Nicolas Chevrier, assistant professor at the Pritzker School of Molecular Engineering (PME) at the University of Chicago, has received $2 million in direct funding from the National Institutes of Health (NIH) to support his research on vaccine adjuvants. With the new grant, Chevrier will investigate the mechanisms that enable adjuvant triplet combinations to affect the immune system.
The grant, officially part of the Molecular Mechanisms of Combination Adjuvants (MMCA) program, was created to promote the understanding of novel adjuvant combinations. Adjuvants are a class of highly specialized compounds used in vaccines to influence the body’s response, often boosting a person’s immune reaction. Currently, only a handful of adjuvants are used in modern vaccines.
Because of their ability to boost vaccine effectiveness, the National Institute of Allergy and Infectious Disease (NIAID) considers adjuvant development a high-priority research area, and in 2016, they initiated the MMCA program. The program’s goal is to understand and potentially develop new combination adjuvants to improve vaccine responses in compromised populations such as young children and the elderly.
“This NIH award will allow us to break new ground on fundamental mechanisms in the immune system, which is very exciting,” Chevrier said. “Our work in 2020 demonstrated how a better understanding of how multiple signaling pathways coordinate their actions can directly improve treatment. Now, with this funding, we can take an even deeper dive into the mechanistic implications of that work.”
Chevrier’s previous research focused on the cellular mechanisms behind adjuvant responses, breaking down how cells communicate when confronted with the specialized compounds. His broader research focuses on how the immune system communicates on multiple scales, from the cellular level up to the whole organism, which he believes is essential to developing more effective clinical treatments.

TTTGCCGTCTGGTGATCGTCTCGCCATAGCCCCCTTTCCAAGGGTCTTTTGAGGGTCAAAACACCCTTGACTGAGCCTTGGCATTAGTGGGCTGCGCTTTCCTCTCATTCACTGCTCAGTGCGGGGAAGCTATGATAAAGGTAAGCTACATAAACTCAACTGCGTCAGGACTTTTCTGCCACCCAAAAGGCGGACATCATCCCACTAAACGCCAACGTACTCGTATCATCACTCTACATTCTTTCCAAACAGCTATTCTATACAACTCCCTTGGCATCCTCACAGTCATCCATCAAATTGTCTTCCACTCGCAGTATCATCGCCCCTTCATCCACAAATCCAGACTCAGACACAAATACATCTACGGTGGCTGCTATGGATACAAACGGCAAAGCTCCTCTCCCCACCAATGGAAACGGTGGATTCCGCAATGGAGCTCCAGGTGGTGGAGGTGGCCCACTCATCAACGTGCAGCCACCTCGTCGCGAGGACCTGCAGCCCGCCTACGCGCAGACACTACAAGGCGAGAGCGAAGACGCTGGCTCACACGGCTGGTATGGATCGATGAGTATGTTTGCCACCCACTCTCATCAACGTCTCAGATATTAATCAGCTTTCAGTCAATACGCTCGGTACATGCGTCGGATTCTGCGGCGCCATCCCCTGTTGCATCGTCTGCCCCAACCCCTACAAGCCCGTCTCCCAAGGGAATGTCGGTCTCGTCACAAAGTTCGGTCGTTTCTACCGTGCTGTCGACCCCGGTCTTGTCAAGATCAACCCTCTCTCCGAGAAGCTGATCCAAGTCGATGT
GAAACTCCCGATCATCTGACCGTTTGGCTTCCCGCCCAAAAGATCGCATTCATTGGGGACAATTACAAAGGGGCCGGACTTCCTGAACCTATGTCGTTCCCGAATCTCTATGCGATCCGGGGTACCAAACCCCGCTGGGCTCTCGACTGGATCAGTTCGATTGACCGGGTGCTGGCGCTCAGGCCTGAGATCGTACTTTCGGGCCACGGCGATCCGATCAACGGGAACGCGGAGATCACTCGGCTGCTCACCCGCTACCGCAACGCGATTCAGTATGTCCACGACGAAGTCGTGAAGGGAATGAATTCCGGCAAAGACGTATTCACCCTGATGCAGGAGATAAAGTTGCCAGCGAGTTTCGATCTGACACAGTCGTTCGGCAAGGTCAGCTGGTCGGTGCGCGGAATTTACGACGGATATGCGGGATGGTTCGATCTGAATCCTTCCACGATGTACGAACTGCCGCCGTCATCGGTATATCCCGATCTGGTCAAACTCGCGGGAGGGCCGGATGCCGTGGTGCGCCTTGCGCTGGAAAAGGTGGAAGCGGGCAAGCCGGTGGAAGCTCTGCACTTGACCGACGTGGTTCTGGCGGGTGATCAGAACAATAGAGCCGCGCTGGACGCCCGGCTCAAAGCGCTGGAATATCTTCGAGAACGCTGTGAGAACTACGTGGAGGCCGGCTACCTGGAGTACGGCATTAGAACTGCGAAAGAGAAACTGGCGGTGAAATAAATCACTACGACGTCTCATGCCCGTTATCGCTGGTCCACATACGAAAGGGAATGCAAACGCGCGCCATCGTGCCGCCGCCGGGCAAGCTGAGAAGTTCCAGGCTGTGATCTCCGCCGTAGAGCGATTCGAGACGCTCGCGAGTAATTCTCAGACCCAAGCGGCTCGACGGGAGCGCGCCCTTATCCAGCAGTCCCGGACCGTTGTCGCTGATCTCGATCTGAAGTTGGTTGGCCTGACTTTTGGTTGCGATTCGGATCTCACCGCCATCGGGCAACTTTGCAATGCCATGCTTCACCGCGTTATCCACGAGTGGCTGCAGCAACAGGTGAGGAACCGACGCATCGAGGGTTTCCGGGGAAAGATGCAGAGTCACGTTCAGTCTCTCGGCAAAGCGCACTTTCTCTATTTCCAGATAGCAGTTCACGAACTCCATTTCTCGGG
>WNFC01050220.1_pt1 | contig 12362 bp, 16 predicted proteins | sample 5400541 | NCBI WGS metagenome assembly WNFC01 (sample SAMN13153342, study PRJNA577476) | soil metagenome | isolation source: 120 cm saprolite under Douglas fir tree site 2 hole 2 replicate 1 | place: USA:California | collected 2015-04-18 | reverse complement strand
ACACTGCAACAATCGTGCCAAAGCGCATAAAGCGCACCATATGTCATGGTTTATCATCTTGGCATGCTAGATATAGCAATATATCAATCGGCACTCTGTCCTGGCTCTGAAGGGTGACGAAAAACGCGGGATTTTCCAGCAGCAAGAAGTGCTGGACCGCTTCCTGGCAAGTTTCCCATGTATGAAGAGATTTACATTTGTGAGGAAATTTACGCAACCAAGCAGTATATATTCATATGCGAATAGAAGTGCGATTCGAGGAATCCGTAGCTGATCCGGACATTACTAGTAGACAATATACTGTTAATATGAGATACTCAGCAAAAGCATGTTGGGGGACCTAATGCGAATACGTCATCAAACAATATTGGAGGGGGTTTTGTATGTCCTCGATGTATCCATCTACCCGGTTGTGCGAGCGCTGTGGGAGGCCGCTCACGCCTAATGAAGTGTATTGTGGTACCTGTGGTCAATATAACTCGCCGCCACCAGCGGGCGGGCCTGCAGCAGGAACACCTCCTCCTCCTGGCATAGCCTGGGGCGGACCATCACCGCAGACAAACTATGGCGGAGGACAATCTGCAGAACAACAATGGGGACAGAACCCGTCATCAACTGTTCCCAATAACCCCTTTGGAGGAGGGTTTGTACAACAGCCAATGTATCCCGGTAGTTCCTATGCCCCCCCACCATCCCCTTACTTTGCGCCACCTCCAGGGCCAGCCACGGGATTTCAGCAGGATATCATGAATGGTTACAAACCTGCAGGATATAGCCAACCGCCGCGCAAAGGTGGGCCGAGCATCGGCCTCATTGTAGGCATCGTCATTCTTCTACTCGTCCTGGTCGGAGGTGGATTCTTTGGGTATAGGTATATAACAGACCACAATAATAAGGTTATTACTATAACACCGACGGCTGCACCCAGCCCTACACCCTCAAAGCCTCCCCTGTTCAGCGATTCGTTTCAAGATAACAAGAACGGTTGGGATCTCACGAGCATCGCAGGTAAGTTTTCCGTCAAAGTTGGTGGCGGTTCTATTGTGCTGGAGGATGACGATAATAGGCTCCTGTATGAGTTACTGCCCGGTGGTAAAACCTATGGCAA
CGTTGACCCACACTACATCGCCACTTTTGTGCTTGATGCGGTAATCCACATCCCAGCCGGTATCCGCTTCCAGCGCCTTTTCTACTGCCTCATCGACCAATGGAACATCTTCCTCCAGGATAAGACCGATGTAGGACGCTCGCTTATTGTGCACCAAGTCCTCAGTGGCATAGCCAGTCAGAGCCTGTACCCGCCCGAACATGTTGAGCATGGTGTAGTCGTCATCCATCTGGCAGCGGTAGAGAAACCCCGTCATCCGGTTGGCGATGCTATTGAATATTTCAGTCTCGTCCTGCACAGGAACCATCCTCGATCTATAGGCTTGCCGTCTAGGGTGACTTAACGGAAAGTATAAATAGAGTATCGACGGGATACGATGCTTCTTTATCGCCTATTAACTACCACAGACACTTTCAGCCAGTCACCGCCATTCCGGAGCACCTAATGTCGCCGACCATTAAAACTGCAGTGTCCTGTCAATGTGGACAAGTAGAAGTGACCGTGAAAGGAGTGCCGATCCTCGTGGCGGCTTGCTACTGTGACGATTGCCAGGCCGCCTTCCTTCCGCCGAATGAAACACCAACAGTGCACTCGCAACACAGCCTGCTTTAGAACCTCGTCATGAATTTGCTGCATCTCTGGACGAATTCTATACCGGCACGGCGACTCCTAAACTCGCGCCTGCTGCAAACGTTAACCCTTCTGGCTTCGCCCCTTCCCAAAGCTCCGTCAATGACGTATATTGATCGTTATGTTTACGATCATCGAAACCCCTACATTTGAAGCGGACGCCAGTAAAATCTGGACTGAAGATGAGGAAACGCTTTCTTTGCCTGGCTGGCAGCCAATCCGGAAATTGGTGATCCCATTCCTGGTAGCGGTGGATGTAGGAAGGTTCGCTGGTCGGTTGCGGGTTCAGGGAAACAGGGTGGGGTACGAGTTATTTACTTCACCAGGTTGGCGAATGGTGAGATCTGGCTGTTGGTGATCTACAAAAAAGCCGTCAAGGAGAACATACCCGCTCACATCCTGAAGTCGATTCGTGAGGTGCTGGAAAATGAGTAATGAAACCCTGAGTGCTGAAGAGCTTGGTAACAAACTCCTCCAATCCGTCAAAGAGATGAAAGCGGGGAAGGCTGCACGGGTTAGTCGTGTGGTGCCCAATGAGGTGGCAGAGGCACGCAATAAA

“Our motivation is learning the fundamental rules about how the immune system works in an integrated fashion,” Chevrier said. “Typically, people might study just immune molecules in cells, or specific subsets of immune cells in a specific tissue, whereas we try to emphasize a multiscale approach by studying the effects of molecules on cells, tissues, and even the whole body. By better understanding those fundamental rules governing the immune system, we hope to better manipulate it.”
One of the main challenges facing vaccine adjuvant research is the sheer number of potential combinations to evaluate. If a team was researching 1,000 potential compounds, Chevrier explained, it would mean testing roughly 40 billion possible combinations. That many combinations equate to running about 100,000 experiments a day for 1,000 years.